Aktineq Glacier has shrunk back about a kilometer since 1948, Shilts said. Most of the other glaciers on Bylot Island, and on nearby Baffin Island, also appear to be melting away.
A glacier that shrinks over a period of decades may seem like an overt sign of a warming climate, but other contributors to glacial retreat are less obviously tied to climate change. Warmer temperatures can bring on more frequent freeze-thaw cycles that open fissures in the rock walls above a glacier, dumping debris on the glacier's surface that hastens melting by absorbing more of the sun's heat.
A more precise way of timing glacial events involves radiocarbon dating the soil in embankments near glacial moraines. Shilts and his colleagues conducted such studies on Bylot Island, and found that an undisturbed sand bank near a glacial moraine was about 6,800 years old.
"That means at the very least that the glacier that is a couple of feet away from that sand bank has not gone across that sand bank in 6,800 years," he said.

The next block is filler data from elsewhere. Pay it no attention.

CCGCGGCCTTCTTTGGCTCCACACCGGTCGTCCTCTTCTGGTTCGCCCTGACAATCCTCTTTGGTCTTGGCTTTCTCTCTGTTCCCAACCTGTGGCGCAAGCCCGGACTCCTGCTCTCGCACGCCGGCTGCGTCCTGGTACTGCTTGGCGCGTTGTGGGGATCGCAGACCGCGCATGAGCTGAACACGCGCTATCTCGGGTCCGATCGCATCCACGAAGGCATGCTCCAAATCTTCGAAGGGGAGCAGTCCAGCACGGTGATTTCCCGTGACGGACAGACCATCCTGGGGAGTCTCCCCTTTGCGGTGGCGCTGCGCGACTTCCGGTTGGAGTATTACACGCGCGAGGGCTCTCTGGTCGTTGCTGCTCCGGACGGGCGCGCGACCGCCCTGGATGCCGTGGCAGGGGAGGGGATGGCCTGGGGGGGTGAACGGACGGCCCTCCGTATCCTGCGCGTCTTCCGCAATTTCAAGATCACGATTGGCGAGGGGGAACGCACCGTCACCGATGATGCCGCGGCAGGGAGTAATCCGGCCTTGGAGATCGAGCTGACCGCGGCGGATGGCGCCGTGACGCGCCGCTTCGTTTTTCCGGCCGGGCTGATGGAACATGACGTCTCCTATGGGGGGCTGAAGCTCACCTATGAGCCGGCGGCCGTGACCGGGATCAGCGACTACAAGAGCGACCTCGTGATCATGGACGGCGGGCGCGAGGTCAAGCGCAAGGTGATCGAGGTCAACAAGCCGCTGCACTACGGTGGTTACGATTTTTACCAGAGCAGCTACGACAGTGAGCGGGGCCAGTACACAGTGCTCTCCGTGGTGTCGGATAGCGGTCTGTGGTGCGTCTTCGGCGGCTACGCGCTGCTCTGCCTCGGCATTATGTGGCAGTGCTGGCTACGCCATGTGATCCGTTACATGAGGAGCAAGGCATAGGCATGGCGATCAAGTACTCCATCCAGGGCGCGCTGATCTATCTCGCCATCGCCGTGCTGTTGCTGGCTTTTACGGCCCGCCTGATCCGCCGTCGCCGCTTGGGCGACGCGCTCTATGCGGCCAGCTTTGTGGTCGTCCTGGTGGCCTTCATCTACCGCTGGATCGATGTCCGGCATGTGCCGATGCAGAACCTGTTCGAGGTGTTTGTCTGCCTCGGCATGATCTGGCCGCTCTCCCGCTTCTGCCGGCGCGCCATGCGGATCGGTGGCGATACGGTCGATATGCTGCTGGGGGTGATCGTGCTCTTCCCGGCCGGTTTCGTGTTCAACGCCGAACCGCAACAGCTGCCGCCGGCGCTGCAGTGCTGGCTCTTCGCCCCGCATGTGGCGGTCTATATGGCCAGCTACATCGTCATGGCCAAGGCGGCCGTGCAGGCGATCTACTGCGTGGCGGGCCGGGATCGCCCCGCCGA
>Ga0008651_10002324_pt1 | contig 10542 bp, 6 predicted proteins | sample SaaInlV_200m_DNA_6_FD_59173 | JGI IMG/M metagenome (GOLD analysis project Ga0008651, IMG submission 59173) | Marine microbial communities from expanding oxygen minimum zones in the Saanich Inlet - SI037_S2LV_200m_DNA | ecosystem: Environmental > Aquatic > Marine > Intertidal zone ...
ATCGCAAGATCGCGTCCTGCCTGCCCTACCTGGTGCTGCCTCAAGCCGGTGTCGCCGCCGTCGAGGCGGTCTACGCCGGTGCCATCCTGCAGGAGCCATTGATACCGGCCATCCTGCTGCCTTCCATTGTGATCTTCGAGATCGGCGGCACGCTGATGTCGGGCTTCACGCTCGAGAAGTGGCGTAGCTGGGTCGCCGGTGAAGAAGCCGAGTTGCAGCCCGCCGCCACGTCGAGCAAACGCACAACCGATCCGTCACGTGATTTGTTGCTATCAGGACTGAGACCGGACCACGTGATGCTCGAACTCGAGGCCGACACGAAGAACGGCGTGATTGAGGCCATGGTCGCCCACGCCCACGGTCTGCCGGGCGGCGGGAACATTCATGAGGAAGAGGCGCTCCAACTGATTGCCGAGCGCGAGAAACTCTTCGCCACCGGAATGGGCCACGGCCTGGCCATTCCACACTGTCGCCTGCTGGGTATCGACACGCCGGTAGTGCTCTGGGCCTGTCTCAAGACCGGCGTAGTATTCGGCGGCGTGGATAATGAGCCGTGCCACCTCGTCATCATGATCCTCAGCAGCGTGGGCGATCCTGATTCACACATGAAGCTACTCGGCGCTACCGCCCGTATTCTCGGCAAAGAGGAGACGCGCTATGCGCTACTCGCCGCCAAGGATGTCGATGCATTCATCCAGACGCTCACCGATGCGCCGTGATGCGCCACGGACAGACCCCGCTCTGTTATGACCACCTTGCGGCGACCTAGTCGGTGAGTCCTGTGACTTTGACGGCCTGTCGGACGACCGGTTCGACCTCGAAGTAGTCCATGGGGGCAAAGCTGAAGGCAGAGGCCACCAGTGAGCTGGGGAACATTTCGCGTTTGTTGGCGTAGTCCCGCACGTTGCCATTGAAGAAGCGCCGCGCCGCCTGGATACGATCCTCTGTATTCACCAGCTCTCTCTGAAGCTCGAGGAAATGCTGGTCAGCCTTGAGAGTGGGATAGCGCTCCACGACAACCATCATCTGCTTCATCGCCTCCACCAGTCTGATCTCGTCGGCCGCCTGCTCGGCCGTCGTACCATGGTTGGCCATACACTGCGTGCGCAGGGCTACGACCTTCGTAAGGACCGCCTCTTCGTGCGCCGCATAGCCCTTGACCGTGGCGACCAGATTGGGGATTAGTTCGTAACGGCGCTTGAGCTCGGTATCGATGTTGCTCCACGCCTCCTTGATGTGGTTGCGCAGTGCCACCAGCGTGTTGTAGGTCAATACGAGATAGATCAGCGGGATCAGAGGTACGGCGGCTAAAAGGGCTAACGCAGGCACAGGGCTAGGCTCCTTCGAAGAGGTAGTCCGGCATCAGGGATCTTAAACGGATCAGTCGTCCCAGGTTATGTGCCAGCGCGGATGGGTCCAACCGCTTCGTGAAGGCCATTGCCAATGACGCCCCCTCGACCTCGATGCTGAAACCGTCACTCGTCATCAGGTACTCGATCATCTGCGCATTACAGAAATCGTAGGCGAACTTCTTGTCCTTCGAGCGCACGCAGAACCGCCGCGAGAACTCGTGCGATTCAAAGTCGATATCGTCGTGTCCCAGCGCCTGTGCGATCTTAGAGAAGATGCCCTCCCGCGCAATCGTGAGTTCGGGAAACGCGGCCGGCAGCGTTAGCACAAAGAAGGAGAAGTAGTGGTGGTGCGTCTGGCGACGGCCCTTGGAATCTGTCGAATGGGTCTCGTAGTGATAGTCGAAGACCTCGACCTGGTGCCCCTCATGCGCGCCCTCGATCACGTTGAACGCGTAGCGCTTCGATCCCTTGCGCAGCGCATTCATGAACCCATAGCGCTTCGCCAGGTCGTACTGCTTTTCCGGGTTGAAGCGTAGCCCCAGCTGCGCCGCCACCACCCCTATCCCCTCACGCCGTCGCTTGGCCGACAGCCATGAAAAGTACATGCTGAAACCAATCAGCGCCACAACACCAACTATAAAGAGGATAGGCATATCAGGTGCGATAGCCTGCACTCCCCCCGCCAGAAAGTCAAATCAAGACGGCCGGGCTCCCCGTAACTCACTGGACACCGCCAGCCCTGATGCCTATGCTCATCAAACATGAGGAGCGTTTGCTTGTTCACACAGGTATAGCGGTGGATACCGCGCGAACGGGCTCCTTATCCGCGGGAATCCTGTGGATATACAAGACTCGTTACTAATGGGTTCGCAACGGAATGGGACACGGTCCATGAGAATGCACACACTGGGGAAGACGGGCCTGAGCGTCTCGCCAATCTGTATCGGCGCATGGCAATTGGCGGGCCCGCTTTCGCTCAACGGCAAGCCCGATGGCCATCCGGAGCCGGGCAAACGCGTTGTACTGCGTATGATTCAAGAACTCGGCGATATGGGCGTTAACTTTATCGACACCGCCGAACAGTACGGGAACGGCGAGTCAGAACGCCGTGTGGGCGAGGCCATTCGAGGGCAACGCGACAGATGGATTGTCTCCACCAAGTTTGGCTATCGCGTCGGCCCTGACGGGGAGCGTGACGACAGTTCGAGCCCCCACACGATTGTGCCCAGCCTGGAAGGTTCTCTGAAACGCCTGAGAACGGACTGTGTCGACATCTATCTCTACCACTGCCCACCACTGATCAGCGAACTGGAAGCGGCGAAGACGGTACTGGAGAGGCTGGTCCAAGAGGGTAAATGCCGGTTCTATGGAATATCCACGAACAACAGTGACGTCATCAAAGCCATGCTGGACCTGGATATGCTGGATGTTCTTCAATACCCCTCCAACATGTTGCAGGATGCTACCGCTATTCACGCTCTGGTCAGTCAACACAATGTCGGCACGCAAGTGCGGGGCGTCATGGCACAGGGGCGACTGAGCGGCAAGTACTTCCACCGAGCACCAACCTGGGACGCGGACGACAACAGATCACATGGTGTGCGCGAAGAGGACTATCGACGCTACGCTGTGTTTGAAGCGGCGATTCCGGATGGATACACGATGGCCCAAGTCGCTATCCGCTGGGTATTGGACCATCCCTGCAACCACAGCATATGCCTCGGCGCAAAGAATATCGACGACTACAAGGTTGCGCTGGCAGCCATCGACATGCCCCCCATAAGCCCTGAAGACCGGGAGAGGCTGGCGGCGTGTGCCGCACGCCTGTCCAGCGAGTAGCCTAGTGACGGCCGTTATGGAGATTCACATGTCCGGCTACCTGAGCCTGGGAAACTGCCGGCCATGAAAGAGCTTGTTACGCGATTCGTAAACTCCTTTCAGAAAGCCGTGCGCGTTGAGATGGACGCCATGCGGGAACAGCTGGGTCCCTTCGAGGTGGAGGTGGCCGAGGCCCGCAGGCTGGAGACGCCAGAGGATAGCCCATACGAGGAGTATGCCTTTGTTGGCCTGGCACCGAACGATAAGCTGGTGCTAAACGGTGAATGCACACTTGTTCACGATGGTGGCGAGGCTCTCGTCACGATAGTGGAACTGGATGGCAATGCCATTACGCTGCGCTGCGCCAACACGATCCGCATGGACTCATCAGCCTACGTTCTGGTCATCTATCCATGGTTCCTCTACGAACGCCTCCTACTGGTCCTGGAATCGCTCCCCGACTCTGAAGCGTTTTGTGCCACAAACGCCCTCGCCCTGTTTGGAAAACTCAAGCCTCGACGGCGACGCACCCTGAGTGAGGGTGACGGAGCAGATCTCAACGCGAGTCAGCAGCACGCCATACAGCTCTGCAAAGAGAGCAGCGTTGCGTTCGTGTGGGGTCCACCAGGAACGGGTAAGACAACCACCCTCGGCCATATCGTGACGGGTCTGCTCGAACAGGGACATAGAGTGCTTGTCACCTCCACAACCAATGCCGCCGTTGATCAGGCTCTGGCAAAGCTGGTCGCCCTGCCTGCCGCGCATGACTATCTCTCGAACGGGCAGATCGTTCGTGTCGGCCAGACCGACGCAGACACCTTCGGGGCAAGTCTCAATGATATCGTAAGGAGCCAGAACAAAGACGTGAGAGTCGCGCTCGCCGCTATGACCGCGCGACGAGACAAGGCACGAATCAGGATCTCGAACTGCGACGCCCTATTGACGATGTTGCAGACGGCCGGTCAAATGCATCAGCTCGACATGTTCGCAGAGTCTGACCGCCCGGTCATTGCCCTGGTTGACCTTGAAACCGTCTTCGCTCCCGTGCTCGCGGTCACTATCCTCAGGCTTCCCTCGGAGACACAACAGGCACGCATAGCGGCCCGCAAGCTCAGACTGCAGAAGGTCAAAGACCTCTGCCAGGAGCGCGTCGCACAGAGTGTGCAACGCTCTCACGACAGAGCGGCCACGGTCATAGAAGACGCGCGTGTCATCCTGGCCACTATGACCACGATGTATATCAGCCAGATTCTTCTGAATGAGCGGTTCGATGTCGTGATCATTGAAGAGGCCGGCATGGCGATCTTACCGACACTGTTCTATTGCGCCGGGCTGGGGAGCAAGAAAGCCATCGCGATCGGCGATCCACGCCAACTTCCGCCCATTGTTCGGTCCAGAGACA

Another approach, called cosmogenic dating, indicated that the boulders just outside the 1948 moraine were even older. The technique, conducted by Shilts' former graduate student, Shirley McCuaig, dated those boulders at 55,000 years, plus or minus 5,000 years.
That finding confirmed something that another student, Rod Klassen, had suggested in his PhD thesis at Illinois, Shilts said. "And that is that the glaciers that are now on Bylot Island were as far advanced in the 1940s as they have been in the last 55,000 years. And now they are retreating."
"My interpretation of what I saw on Bylot Island is that we're in another cycle of glacial retreat," Shilts said. "Whether that cycle is primarily driven by human emissions of carbon dioxide in the atmosphere creating a warming trend, or whether it's driven by natural cycles, which relate to our orbit around the sun, sunspot
|Contact: Diana Yates|
University of Illinois at Urbana-Champaign